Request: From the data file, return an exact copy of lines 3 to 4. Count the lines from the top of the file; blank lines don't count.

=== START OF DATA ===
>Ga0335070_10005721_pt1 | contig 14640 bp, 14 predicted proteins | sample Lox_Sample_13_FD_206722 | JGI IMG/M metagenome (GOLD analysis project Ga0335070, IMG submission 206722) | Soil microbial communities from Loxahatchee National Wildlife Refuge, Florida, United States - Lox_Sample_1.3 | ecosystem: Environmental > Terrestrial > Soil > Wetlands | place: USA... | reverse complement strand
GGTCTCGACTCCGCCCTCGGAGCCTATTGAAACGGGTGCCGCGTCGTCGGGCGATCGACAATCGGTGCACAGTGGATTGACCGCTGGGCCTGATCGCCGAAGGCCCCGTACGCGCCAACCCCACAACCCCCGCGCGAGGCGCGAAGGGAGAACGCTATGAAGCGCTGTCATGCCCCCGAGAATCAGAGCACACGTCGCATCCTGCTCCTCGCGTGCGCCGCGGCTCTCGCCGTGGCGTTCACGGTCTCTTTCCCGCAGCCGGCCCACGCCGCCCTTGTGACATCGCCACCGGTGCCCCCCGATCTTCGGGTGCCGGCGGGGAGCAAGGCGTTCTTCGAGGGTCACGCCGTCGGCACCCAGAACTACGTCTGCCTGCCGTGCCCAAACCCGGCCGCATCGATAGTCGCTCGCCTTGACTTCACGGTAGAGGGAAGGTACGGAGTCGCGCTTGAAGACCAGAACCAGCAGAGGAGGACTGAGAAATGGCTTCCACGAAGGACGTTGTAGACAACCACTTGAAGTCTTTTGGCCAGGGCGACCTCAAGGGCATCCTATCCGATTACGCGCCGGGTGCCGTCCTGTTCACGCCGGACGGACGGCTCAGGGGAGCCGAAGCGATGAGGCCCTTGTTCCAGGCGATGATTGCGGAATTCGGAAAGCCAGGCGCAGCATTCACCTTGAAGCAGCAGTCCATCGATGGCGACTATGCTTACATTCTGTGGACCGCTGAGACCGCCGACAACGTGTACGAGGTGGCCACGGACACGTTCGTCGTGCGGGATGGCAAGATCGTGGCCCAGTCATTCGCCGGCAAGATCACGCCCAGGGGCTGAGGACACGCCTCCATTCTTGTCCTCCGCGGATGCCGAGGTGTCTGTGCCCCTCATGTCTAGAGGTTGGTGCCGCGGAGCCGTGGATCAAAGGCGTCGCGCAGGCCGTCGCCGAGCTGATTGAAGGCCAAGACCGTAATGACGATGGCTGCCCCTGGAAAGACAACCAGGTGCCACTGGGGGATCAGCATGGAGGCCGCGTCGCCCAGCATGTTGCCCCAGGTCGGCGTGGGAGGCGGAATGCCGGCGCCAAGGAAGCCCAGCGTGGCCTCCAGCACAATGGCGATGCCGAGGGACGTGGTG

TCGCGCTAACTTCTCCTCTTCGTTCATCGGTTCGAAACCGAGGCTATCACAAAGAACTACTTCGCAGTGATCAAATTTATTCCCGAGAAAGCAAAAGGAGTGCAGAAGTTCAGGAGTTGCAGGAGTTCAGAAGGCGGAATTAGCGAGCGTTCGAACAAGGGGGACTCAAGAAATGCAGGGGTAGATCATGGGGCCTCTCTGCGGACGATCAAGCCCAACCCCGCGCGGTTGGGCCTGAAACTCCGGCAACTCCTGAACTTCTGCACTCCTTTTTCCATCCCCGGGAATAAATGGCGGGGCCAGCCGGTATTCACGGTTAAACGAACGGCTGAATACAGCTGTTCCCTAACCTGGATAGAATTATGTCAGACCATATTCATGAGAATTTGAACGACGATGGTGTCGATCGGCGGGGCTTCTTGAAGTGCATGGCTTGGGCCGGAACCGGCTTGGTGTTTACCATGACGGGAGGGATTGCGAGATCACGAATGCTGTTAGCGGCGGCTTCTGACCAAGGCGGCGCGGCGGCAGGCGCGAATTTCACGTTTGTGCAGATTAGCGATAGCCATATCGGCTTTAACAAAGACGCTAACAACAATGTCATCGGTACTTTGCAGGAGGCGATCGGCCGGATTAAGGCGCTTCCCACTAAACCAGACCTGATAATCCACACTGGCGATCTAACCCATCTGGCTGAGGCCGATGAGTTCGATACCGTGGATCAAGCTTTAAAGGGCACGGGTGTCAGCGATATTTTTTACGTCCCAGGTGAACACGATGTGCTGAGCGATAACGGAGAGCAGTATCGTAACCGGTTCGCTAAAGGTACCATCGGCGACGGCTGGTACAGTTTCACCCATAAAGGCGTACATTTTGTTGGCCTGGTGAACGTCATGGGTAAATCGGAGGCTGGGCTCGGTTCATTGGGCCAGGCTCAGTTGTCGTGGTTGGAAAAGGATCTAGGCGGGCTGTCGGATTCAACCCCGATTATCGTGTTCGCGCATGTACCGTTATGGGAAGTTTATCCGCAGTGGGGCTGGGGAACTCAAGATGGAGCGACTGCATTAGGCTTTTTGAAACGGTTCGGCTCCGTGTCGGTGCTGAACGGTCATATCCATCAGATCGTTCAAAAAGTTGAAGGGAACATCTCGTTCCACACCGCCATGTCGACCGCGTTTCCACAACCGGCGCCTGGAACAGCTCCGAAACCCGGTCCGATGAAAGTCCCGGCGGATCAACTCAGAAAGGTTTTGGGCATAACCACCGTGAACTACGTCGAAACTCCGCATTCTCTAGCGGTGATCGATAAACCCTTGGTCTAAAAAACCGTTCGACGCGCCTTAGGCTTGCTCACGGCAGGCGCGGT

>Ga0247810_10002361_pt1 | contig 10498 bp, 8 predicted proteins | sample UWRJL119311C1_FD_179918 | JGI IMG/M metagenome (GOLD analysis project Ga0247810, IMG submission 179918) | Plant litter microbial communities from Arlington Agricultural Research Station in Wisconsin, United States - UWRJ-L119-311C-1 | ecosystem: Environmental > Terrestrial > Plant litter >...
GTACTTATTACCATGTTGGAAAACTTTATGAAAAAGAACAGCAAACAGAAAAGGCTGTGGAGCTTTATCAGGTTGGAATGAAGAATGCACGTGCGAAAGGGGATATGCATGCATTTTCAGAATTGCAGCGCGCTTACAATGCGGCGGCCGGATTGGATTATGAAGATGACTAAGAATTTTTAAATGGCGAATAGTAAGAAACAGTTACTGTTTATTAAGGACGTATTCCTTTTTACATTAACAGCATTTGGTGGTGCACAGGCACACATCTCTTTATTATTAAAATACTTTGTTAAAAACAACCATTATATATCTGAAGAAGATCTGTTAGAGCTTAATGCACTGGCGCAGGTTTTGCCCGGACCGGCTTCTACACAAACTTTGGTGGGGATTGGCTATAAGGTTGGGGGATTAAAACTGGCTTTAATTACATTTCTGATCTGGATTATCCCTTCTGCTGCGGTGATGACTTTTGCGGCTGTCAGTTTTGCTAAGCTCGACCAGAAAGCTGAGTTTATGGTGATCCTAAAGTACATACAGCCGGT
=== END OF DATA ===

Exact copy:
TCGCGCTAACTTCTCCTCTTCGTTCATCGGTTCGAAACCGAGGCTATCACAAAGAACTACTTCGCAGTGATCAAATTTATTCCCGAGAAAGCAAAAGGAGTGCAGAAGTTCAGGAGTTGCAGGAGTTCAGAAGGCGGAATTAGCGAGCGTTCGAACAAGGGGGACTCAAGAAATGCAGGGGTAGATCATGGGGCCTCTCTGCGGACGATCAAGCCCAACCCCGCGCGGTTGGGCCTGAAACTCCGGCAACTCCTGAACTTCTGCACTCCTTTTTCCATCCCCGGGAATAAATGGCGGGGCCAGCCGGTATTCACGGTTAAACGAACGGCTGAATACAGCTGTTCCCTAACCTGGATAGAATTATGTCAGACCATATTCATGAGAATTTGAACGACGATGGTGTCGATCGGCGGGGCTTCTTGAAGTGCATGGCTTGGGCCGGAACCGGCTTGGTGTTTACCATGACGGGAGGGATTGCGAGATCACGAATGCTGTTAGCGGCGGCTTCTGACCAAGGCGGCGCGGCGGCAGGCGCGAATTTCACGTTTGTGCAGATTAGCGATAGCCATATCGGCTTTAACAAAGACGCTAACAACAATGTCATCGGTACTTTGCAGGAGGCGATCGGCCGGATTAAGGCGCTTCCCACTAAACCAGACCTGATAATCCACACTGGCGATCTAACCCATCTGGCTGAGGCCGATGAGTTCGATACCGTGGATCAAGCTTTAAAGGGCACGGGTGTCAGCGATATTTTTTACGTCCCAGGTGAACACGATGTGCTGAGCGATAACGGAGAGCAGTATCGTAACCGGTTCGCTAAAGGTACCATCGGCGACGGCTGGTACAGTTTCACCCATAAAGGCGTACATTTTGTTGGCCTGGTGAACGTCATGGGTAAATCGGAGGCTGGGCTCGGTTCATTGGGCCAGGCTCAGTTGTCGTGGTTGGAAAAGGATCTAGGCGGGCTGTCGGATTCAACCCCGATTATCGTGTTCGCGCATGTACCGTTATGGGAAGTTTATCCGCAGTGGGGCTGGGGAACTCAAGATGGAGCGACTGCATTAGGCTTTTTGAAACGGTTCGGCTCCGTGTCGGTGCTGAACGGTCATATCCATCAGATCGTTCAAAAAGTTGAAGGGAACATCTCGTTCCACACCGCCATGTCGACCGCGTTTCCACAACCGGCGCCTGGAACAGCTCCGAAACCCGGTCCGATGAAAGTCCCGGCGGATCAACTCAGAAAGGTTTTGGGCATAACCACCGTGAACTACGTCGAAACTCCGCATTCTCTAGCGGTGATCGATAAACCCTTGGTCTAAAAAACCGTTCGACGCGCCTTAGGCTTGCTCACGGCAGGCGCGGT

>Ga0247810_10002361_pt1 | contig 10498 bp, 8 predicted proteins | sample UWRJL119311C1_FD_179918 | JGI IMG/M metagenome (GOLD analysis project Ga0247810, IMG submission 179918) | Plant litter microbial communities from Arlington Agricultural Research Station in Wisconsin, United States - UWRJ-L119-311C-1 | ecosystem: Environmental > Terrestrial > Plant litter >...